Microcephaly was defined as a head circumference < 2 standard deviations (SD) below the mean for sex and gestational age and severe microcephaly as a head circumference < 3 SD based upon INTERGROWTH-21st standards [18]. We defined stillbirth as a baby born without any sign of life and birthweight of ≥ 500 g or, if missing, ≥ 22 completed weeks of gestation. Abortion was defined as pregnancy losses < 22 weeks of gestation. Low birth weight was defined as < 2500 g. Small-for-gestational-age (SGA) was defined as a birth weight z-scores of <  − 1.28 at birth (equivalent to the 10th percentile) and extreme SGA as a birth weight of <  − 1.88 z-scores (equivalent to the 3rd percentile) [18].

Sample size

The sample size estimation was based on the hypothesis that pregnant women with incident ZIKV infection (primary exposure) have a higher risk of microcephaly and other congenital malformations (primary outcome) in their offspring at delivery. Assuming a background risk of microcephaly of 0.03%, a minimum detectable relative risk of 25, and the proportion of the study cohort with incident Zika virus infection of 3 to 5% [23], a sample size of between 2127 and 2669 pregnant women was needed to achieve a power of at least 80%.

Data analysis

Descriptive analyses were performed using categorical and continuous variables, compared using the chi-square test or Fisher’s exact test or using the Student t-test. Continuous variables with a non-normal distribution were compared using the Kruskal–Wallis test. For all the analyses, data were considered significant at a p-value of < 0.05. All data were analyzed using the R statistical software [24].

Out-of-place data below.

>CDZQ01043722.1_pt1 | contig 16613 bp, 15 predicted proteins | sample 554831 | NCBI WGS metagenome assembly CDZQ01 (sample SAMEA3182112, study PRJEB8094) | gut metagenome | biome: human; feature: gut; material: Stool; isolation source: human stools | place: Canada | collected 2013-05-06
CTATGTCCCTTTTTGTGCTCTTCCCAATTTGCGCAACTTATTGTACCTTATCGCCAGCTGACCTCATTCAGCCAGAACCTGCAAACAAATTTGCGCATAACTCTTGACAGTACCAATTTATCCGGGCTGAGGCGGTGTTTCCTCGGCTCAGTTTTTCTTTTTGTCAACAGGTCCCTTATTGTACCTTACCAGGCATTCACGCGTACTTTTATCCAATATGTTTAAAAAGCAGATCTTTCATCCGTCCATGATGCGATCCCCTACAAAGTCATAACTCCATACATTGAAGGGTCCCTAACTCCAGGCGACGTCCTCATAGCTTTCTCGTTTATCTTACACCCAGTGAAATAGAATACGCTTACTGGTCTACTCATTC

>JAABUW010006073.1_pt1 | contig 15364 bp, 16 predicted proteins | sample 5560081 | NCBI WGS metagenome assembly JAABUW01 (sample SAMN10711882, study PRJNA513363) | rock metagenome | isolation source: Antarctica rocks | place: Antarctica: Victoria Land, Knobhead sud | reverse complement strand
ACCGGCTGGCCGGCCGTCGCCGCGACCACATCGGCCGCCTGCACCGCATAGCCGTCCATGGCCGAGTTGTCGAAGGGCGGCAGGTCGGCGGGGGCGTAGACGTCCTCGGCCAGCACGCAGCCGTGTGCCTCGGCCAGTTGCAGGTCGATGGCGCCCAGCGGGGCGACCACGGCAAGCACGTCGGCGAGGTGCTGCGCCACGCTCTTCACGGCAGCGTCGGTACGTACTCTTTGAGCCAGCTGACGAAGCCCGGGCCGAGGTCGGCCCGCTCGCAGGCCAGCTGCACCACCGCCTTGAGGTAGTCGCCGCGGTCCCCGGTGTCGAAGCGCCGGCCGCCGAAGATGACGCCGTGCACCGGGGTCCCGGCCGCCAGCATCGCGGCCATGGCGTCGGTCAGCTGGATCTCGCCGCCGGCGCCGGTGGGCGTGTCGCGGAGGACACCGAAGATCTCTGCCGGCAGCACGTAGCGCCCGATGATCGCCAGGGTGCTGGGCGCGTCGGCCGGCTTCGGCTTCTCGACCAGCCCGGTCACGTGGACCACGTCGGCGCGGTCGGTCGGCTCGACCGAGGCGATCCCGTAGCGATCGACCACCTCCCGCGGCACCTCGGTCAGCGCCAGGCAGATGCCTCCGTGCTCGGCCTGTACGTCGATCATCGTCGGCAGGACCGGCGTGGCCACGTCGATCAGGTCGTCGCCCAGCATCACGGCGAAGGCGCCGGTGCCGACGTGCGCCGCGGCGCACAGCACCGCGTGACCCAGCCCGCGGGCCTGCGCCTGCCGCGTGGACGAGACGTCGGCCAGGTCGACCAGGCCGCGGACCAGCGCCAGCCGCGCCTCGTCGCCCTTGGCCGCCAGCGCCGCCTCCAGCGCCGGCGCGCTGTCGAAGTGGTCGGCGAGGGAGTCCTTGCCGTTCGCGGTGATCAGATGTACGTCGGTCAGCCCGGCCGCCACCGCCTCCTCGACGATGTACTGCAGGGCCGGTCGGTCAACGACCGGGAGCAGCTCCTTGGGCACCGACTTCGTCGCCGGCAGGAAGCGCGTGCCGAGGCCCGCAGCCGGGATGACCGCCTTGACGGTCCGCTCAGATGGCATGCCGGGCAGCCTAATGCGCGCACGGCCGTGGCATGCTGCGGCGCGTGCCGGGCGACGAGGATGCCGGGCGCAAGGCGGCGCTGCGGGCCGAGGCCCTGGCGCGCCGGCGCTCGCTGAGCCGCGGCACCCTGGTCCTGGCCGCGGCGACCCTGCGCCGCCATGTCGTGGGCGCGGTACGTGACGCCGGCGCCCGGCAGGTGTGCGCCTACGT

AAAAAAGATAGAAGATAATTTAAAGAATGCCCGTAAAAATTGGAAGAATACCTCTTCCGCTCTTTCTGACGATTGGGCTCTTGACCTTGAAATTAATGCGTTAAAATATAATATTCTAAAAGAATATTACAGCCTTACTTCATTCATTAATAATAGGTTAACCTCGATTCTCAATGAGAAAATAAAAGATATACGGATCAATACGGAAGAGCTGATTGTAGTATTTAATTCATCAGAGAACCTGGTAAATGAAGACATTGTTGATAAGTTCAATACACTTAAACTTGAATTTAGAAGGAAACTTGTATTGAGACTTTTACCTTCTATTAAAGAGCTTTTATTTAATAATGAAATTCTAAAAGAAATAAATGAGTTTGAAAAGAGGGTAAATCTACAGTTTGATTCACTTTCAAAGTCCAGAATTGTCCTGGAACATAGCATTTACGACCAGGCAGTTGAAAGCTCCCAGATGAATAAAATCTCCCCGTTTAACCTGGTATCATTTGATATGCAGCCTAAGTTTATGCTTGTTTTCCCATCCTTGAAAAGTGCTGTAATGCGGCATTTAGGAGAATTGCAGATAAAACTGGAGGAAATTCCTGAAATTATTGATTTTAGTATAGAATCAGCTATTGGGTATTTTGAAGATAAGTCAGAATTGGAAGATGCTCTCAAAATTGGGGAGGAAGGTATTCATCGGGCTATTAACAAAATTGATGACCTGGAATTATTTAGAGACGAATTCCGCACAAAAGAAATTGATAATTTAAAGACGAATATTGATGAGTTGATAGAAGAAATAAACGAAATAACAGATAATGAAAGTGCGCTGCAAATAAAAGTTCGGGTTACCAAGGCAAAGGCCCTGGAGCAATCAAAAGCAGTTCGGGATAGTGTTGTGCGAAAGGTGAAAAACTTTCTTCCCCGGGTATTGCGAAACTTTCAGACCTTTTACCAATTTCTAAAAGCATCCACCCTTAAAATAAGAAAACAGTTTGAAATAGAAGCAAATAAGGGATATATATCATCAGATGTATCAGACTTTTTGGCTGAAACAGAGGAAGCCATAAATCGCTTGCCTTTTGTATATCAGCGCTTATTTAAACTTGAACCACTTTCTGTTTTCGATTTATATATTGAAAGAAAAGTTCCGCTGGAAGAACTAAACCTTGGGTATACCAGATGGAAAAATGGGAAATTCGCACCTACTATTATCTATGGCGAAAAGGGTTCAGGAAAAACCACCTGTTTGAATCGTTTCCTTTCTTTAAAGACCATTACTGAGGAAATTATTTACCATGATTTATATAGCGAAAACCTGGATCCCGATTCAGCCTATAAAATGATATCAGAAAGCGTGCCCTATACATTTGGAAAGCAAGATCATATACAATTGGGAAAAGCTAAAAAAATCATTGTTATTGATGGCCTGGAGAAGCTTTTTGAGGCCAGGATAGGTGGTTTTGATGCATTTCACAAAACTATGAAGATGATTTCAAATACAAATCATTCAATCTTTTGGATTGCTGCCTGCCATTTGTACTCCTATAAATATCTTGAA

Ethical considerations

This study was approved by the Kenyatta National Hospital/University of Nairobi Ethical Review Committee [P71/102/2017], the Washington State University institutional review board [IRB No. 15897], and the CDC institutional review board [# 7021]. Participants (those below 18 years were considered emancipated minors) provided informed consent at the time of recruitment.


Characteristics at enrolment and follow-up

From October 2017 to July 2019, a total of 3069 pregnant women were referred from the ANC clinics and 2889 (94.1%) were screened for eligibility. Of these, 2647 (91.6%) were eligible and 2312 (87.3%) enrolled in the study. Among enrollees, delivery outcome data were available for 1916 (82.9%) while 396 (17.1%) were either lost to follow-up (delivery outcome not recorded) or withdrew from the study (Fig. 3). Participants who were lost to follow-up or withdrew from the study were significantly older and with higher gestational age at enrolment (Table S1).

Fig. 3
figure 3

Flow diagram of the pregnancy cohort, Kenya, 2017–2019

The mean age of the enrolled participants was 28.4 years (SD 5.6), median gestational age of 20.0 weeks [interquartile range (IQR) 15.1–24.1] at enrollment. A total of 2028 (87.5%) participants had a dating ultrasound completed. Overall, 343 (15.9%) of the participants were HIV infected, and of these, 267 (77.8%) were enrolled at Bomu hospital, and 310 (92%) were on antiretroviral medication. Nearly 30% of the participants reported a previous diagnosis of chikungunya or dengue by a health care worker. Other sociodemographic and obstetric characteristics are included in Table 1. The median number of follow-up visits among participants was four (IQR = 2–5). One hundred and four women reported fever (n = 99) or rash (n = 10) during pregnancy with 20 identified at enrolment and 84 during follow-up. Of all the symptomatic pregnant women, blood and urine samples were obtained from 81 (77.9%).

Table 1 Sociodemographic, obstetric, and clinical characteristics of the pregnancy cohort at enrolment, Kenya, 2017–2019